Trashing the avant-garde

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Constantinides, Zoe


As Mike Zryd pointed out this morning in his talk about the "usefulness" of experimental film studies in pedagogy, the avant-garde has been scapegoated over the run of the conference, with dubious allusions to its irrelevance, cultural elitism, and its propensity to rob us of the pleasures of cinema. Zryd did an admirable job today of "defending" the avant-garde, even if he was wary of adopting such a position. Rather than take a hard line, Zryd elegantly and persuasively argued that the avant-garde brings something to the table in its dialectical relationship to cinema (mainstream? narrative? I’m really not sure), and allows film scholars and, importantly, students to think differently about our object of study. Sure we could find challenging moving image practices elsewhere, in potentially more democratic (or at least populist) forms--and I don't disagree with John Caldwell's suggestion that marketers are doing remarkably innovative things with digital media--but the impulse to ghettoize the avant-garde is misguided (if fashionable, judging by the last two days).
Zryd pointed out that often modes of experimental production, distribution, and exhibition at least attempt to be accessible. There's no denying, though, that its "modes of intelligibility" (Barbara Klinger) involve a rather high degree of specialized knowledge. The avant-garde is not for the uninitiated.
While I don't want to set up an opposition between the avant-garde and the implied “rest of cinema” (a highly problematic generalization), I do want to mention my own frustration with a small, but significant trend in film studies, along the lines of what Jeffrey Sconce referred to yesterday as the "return of the elite repressed" or a "retrenchment" of authorial film analysis and interpretation that foregrounds not only the role of the intellectual as Barthesian artist and revealer of the deep hermeneutic secrets of cinema, but also trades on the symbolic capital of an exclusive film education. Sconce referred to this camp of film theorists as “stylists”, a term which has important resonances with ideas about differential cultural knowledge and, by extension, cultural hierarchies. It also implies a certain apoliticism, though I think the politics of modes of analysis founded on affect theory or formalism, for example, are more complex than that.  Still, this subjective and artful brand of film scholarship presumes the popular and populist status of cinema (as long as it’s not avant-garde)—from CHC to horror to arthouse—but then cocoons its objects of inquiry in layers of “beautiful” but obscure insight, defamiliarizing accessible films and alienating audiences from texts with which they had an intimacy. Sconce cited Baudrillard’s dictum that the goal of thought is to render the world more unintelligible, but as we saw with the debate around the elitism of the avant-garde, we would do well to consider the modes of intelligibility we implement in our study and interpretation of cinema.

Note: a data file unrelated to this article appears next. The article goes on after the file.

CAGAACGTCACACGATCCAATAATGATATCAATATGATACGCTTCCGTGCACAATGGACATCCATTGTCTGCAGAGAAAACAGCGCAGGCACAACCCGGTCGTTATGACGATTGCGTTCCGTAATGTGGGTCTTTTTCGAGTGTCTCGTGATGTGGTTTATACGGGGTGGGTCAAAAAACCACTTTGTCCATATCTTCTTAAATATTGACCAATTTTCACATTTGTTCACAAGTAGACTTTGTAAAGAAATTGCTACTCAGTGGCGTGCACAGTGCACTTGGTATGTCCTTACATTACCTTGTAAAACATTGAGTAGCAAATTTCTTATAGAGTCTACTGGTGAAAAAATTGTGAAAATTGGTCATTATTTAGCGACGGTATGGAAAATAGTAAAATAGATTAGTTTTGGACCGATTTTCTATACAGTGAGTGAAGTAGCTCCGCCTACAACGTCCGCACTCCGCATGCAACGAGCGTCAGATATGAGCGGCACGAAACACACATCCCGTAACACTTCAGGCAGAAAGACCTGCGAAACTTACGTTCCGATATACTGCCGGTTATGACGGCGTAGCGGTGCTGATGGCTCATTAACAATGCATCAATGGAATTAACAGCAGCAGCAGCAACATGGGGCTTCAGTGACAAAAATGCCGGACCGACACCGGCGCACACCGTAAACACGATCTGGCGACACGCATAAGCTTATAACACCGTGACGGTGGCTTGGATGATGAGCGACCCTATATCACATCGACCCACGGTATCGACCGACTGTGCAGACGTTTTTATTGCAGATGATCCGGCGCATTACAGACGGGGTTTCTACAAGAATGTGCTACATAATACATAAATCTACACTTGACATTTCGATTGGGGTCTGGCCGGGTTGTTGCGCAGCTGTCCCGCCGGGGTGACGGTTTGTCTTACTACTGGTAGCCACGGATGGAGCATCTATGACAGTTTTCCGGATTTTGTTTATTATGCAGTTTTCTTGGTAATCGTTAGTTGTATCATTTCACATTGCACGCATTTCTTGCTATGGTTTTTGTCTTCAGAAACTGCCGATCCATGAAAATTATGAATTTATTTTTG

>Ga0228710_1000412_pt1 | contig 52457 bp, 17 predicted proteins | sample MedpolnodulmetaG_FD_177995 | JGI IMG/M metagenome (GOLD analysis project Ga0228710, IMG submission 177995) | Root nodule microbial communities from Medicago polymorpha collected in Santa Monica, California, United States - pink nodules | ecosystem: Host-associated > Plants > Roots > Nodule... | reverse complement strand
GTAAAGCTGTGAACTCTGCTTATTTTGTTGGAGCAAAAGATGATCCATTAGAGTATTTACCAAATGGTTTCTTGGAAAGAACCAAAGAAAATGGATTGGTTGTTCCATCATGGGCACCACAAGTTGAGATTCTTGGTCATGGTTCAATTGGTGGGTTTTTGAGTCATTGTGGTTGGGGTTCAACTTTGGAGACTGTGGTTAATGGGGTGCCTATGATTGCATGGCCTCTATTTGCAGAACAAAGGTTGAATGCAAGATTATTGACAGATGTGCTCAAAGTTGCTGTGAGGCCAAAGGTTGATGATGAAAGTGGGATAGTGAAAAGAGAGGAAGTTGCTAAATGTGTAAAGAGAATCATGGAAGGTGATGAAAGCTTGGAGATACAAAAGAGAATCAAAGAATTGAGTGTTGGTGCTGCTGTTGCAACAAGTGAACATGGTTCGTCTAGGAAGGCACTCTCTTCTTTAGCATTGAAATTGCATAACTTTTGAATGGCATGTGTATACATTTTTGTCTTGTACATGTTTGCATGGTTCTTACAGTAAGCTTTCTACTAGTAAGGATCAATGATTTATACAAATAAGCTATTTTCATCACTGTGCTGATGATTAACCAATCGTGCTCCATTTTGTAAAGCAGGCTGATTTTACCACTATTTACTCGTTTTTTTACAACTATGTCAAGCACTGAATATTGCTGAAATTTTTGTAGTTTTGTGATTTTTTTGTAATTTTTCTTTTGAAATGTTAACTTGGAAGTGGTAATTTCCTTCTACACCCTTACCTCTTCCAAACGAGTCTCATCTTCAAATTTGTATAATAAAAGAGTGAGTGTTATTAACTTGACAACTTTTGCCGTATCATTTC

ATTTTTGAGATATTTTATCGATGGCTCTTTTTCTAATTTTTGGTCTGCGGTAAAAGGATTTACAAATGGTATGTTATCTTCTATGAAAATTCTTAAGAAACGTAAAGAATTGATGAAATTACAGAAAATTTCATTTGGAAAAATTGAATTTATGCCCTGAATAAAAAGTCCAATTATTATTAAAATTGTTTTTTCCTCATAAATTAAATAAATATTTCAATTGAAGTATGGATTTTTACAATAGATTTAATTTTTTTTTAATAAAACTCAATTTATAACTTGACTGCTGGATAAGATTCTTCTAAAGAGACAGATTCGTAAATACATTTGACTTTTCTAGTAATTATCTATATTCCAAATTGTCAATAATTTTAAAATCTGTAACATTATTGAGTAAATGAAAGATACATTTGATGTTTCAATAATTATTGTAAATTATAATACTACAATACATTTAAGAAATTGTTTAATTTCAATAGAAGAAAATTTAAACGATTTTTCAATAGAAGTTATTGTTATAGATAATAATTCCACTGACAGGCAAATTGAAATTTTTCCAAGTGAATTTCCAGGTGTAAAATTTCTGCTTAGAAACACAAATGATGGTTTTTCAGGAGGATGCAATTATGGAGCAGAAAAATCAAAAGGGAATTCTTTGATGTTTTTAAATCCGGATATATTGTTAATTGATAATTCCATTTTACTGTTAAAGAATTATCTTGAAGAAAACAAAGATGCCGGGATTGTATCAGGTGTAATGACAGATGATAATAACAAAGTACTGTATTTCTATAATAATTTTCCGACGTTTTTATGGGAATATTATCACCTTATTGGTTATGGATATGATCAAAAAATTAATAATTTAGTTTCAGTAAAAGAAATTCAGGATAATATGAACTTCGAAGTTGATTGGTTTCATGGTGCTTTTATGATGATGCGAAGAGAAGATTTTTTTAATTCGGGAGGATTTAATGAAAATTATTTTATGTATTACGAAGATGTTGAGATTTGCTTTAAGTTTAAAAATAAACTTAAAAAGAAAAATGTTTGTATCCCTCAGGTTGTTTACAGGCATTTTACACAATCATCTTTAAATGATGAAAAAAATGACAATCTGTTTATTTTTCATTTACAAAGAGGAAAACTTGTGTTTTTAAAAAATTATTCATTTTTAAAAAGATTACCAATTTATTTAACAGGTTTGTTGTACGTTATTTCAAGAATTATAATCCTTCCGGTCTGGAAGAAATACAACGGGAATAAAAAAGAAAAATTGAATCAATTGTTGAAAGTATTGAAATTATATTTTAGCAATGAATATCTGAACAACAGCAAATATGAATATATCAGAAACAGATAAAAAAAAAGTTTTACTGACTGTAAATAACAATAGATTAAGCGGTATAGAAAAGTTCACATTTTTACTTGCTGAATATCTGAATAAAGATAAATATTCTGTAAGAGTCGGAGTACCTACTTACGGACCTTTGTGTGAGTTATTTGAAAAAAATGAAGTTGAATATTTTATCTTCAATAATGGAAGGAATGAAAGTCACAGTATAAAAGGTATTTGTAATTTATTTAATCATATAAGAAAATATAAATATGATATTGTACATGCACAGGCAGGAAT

A few days ago at the Film Studies Association of Canada conference, also at Concordia University, I encountered a graduate student who was rather smug about his deep appreciation of kitschy trash cinema. His condescension, of course, was just bad form and certainly doesn't indicate that all connoisseurs of paracinema are snobs who use irony as an intellectual weapon. Sconce’s own “Trashing the Academy” draws attention to the multivalent historical, institutional, and cultural processes activated in the elevation of paracinema. But I do suggest this example points to the fluidity of cultural hierarchies and the fallacy of pinpointing the avant-garde as the site of cultural elitism in cinema and cinema studies.

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